NEW YORK – The Supreme Court of India is on the verge of making a significant ruling on the abhorrent practice popularly known as triple talaq, or as Muslims known it, talaq-ul-bidat, the Sharia law that keeps the 90 million Muslim women in India on the verge of constant insecurity faced with the prospect of dissolution of their marriage in mere seconds with the repetition of the word ‘talaq’ thrice, signifying irrevocable divorce. In an era of social media, ‘talaq, talaq, talaq’ need not even be said face-to-face. Some louts and cowards convey it through WhatsApp, text messages, from remote locations.
Hopefully, the Supreme Court will ban triple talaq, make uttering that word in repetition a crime; rule that divorce is a legal matter between husband and wife, to be decided in a court, with issues like maintenance and justice attached to it.
The majority of Muslim women in India often have no say in their future. India Today reported, citing Census 2011 data, that out of all married Muslim women, 13.5% were married before the age of 15, and 49% were married between 14 and 19 years of age. A survey by Bharatiya Muslim Mahila Andolan revealed that 95% of divorced Muslim women received no maintenance from their husbands. Out of all divorced women, 65.9% were divorced orally, with no strings attached.
For religious zealots and those eager to protect their own machismo customs, banning triple talaq would signify uniform civil code in India. That would surely be welcome. But more importantly, banning an evil practice like triple talaq which even neighboring countries like Pakistan and Bangladesh have outlawed, would go a long way in giving respect and dignity back to not just Muslim girls and women, but all women in India.
The court shouldn’t stop their efforts to guide India to civility by just banning triple talaq. It should ban the practice of dowry too, put more stringent laws in place. Although there are rules in place that criminalizes the act of asking and receiving money from a bride’s family, the practice continues to flourish in parts of India.
According to the National Crime Records Bureau, 7,634 women died in dowry-related incidents, in 2015. The numbers has come down, though. In 2012, 18,233 dowry death cases were reported across India; meaning a bride was burned every 90 minutes. However, the decrease in the number of death doesn’t mean the scourge of dowry is less – it’s likely women in India are tolerating injustice. There’s data to support the fact that more people are coming forward to register dowry complaints, yet conviction rates are low, with only 34.7% cases seeing the perpetrator of dowry punished.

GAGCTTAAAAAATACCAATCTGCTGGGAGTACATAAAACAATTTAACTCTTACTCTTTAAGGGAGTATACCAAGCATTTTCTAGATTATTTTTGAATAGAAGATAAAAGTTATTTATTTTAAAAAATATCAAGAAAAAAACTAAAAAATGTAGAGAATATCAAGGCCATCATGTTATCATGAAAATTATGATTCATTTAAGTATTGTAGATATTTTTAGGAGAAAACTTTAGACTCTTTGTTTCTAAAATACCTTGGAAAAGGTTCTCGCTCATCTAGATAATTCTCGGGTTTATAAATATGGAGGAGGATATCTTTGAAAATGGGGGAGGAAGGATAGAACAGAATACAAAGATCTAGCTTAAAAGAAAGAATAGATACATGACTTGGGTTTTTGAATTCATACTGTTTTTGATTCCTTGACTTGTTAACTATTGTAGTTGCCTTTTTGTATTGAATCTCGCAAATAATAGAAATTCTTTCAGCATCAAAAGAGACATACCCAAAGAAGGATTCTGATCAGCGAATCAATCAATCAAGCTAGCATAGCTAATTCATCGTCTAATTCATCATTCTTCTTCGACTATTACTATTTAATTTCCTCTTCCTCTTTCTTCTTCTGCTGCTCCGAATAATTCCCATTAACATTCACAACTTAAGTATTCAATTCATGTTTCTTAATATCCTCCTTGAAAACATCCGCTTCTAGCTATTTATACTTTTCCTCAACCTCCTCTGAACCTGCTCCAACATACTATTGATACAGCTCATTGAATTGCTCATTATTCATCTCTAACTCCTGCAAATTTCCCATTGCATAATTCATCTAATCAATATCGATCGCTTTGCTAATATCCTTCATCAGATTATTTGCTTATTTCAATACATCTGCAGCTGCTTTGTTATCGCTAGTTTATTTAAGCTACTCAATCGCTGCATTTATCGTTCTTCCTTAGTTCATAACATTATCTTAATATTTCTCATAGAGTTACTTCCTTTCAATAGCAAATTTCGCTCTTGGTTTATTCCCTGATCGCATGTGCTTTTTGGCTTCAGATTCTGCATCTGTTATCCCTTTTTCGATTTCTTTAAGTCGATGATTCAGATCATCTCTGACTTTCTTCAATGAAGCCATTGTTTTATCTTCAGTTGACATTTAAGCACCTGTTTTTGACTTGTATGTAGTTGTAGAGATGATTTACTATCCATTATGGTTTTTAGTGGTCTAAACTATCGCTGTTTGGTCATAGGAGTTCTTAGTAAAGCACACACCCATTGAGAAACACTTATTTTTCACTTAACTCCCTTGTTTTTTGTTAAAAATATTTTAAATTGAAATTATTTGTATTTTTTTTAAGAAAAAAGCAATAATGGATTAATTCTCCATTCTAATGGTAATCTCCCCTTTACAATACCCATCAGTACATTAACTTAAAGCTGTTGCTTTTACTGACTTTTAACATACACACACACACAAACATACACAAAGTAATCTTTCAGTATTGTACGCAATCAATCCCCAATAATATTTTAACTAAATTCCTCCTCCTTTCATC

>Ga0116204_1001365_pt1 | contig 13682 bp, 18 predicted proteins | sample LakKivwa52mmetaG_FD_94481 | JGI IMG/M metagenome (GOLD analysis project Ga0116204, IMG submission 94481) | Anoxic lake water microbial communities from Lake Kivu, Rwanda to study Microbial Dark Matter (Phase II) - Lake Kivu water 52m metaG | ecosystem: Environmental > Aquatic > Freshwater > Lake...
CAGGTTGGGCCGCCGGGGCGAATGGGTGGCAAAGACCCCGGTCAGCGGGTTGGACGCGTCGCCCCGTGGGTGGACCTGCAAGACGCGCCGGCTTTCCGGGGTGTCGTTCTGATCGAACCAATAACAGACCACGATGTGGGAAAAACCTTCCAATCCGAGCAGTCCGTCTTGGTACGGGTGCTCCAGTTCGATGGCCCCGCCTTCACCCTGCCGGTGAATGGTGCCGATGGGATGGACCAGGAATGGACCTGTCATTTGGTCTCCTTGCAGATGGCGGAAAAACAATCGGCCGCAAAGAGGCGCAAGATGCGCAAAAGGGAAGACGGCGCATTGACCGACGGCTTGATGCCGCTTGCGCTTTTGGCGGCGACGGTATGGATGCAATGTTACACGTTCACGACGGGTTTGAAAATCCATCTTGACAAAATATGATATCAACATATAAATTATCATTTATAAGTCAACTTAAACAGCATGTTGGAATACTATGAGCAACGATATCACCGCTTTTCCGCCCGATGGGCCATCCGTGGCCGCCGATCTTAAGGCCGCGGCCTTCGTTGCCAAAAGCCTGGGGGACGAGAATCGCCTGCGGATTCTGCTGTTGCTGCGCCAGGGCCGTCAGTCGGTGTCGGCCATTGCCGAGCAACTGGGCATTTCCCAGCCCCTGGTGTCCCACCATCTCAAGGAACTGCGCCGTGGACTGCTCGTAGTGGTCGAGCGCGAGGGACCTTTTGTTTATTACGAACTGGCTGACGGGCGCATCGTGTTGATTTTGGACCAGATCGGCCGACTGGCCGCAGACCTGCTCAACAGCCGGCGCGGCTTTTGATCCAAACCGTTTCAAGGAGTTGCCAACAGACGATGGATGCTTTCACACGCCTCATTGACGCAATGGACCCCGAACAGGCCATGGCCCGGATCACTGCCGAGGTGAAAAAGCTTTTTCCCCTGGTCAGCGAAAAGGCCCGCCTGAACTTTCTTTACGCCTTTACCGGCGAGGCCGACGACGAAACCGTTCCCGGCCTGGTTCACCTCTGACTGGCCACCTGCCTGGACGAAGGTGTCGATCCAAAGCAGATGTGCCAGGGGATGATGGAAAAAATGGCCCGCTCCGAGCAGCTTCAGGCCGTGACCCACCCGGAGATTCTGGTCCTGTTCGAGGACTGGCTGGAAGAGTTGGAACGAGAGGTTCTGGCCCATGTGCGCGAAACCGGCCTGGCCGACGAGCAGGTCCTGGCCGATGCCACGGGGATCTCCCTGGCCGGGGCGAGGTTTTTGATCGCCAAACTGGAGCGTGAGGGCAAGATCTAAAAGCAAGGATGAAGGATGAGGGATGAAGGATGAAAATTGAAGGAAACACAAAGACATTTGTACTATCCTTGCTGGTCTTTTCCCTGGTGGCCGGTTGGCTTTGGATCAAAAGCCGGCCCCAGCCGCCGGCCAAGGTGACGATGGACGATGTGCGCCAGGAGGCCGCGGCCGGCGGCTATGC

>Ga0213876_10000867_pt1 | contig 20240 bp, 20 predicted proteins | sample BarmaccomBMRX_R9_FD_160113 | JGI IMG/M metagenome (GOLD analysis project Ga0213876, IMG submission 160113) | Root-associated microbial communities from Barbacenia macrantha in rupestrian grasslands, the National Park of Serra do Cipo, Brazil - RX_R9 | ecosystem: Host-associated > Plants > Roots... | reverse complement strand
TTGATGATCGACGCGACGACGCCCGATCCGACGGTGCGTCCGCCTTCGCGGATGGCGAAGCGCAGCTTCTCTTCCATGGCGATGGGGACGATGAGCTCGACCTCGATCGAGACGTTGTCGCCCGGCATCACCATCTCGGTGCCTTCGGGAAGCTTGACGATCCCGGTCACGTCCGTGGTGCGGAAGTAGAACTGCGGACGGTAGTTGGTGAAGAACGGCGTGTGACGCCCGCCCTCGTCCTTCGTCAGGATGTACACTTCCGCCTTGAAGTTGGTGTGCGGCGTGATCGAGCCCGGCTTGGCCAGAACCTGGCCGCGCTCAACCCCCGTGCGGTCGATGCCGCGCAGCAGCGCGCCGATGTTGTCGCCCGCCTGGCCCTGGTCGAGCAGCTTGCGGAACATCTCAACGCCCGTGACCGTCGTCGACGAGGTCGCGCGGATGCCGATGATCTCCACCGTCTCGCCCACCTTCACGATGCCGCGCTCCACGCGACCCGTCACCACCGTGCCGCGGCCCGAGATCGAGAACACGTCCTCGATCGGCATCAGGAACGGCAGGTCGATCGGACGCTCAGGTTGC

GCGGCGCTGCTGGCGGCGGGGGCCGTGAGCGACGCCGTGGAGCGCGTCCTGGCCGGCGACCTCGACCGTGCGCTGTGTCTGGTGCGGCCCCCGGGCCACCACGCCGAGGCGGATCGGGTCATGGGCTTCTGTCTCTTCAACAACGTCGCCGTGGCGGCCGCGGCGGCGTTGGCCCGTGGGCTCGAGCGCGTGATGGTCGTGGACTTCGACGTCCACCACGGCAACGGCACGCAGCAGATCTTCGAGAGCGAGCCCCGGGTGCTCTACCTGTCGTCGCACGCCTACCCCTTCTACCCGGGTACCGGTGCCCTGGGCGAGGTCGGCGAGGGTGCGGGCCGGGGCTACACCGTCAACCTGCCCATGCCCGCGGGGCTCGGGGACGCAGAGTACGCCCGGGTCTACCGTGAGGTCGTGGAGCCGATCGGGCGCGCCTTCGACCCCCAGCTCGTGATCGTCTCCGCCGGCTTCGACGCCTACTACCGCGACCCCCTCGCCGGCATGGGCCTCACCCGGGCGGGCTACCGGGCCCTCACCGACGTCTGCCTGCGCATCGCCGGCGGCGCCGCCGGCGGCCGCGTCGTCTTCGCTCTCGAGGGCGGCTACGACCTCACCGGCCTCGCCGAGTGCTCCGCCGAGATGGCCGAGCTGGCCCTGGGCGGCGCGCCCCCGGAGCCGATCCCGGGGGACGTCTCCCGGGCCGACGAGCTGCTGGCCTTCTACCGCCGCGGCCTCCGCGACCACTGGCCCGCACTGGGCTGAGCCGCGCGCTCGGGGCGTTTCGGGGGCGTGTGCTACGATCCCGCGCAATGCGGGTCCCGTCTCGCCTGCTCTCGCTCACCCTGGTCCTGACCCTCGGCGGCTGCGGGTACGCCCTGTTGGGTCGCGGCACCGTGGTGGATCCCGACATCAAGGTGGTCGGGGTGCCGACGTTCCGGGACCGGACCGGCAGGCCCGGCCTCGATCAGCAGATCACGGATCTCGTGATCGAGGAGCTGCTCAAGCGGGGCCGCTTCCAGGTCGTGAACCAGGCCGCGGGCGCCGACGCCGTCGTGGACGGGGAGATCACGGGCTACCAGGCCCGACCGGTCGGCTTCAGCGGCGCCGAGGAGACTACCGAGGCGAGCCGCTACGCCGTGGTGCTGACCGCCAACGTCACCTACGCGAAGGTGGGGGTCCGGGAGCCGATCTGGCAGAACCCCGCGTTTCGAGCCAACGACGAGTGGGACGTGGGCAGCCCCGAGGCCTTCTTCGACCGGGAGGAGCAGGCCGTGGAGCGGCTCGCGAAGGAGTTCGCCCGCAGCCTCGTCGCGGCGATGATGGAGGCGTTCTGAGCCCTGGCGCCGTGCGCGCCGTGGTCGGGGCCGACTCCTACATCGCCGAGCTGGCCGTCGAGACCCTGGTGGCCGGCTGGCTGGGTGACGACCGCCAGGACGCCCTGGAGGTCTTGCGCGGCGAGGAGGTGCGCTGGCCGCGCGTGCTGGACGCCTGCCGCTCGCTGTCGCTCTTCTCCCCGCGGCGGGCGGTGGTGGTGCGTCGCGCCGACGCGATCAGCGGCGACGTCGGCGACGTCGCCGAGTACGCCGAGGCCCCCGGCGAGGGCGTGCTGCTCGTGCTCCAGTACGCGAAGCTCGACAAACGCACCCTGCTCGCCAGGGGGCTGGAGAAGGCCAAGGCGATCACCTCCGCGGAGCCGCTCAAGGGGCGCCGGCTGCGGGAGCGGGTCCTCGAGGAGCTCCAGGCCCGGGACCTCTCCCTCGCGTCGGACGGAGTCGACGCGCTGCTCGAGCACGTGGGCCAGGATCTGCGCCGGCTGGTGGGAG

Practices like triple talaq and dowry go hand in hand in a fractured society like India, where crimes against women continue unabated, with degree of violence taking a raw, vicious turn after the Nirbhaya gang rape case in Delhi; replicated in many other such horrific cases, especially in north India. It seems even as sales of violent video games globally get an uptick, depravity among some men in India have touched new barbaric levels.
But violence against women in India has nothing to do with violent video games, or films for that matter. It’s the vicious cycle of subjugation of women, suppression of their rights, which has led to horrific gang rapes committed on a daily basis, with the rate of women who are raped and mutilated being murdered too, on the upsurge.
The Supreme Court should look into states which cannot control violence against women, make elected officials accountable. Politicians have to be made accountable for crime rates in their state.
Then only there would be genuine effort to hire more law enforcement, police personnel in India, to protect and safeguard women and women’s rights. Today, parents of a girl child in India have few moments of peace, are scared of letting their child play even outside their house. It’s a nation on the edge, tolerating unspeakable crimes, with faint hope that things will get better someday.
It’s ridiculous for India to tout itself as a country on the make to get a developed nation status when they cannot impose strict adherence to women’s rights, and respect for law and order. More importantly, India at present is on the crossroads of a bleak future with unemployment rising, more and more youth in the doldrums without job prospects.
The Times of India reported that while India’s economy is growing at over 7%, jobs increased by just 1.1%, in 2016, going by eight key sectors of the non-farm economy. Joblessness is at a five-year high of 5%, as of 2015, and under-employment at a staggering 35% of the over-15 years of age in the labor force.
If there’s a global downturn, India’s economy goes in a tailspin, unemployment will further soar. The last thing the country needs is for irate young men without jobs to resort to more violence against women. If Indian men grow up seeing women shorn of rights, subjugated, brutalized, it’s only natural for them to resort to the same level of conduct later in their own life.
It’s imperative for India to put in place strong laws to respect women and their rights, so that a generation later it begins to show marked levels of improvement. It’s the only way to Make India Great Again, borrowing a line from President Donald Trump.
(Sujeet Rajan is Executive Editor, Parikh Worldwide Media. Email him: firstname.lastname@example.org Follow him on Twitter @SujeetRajan1)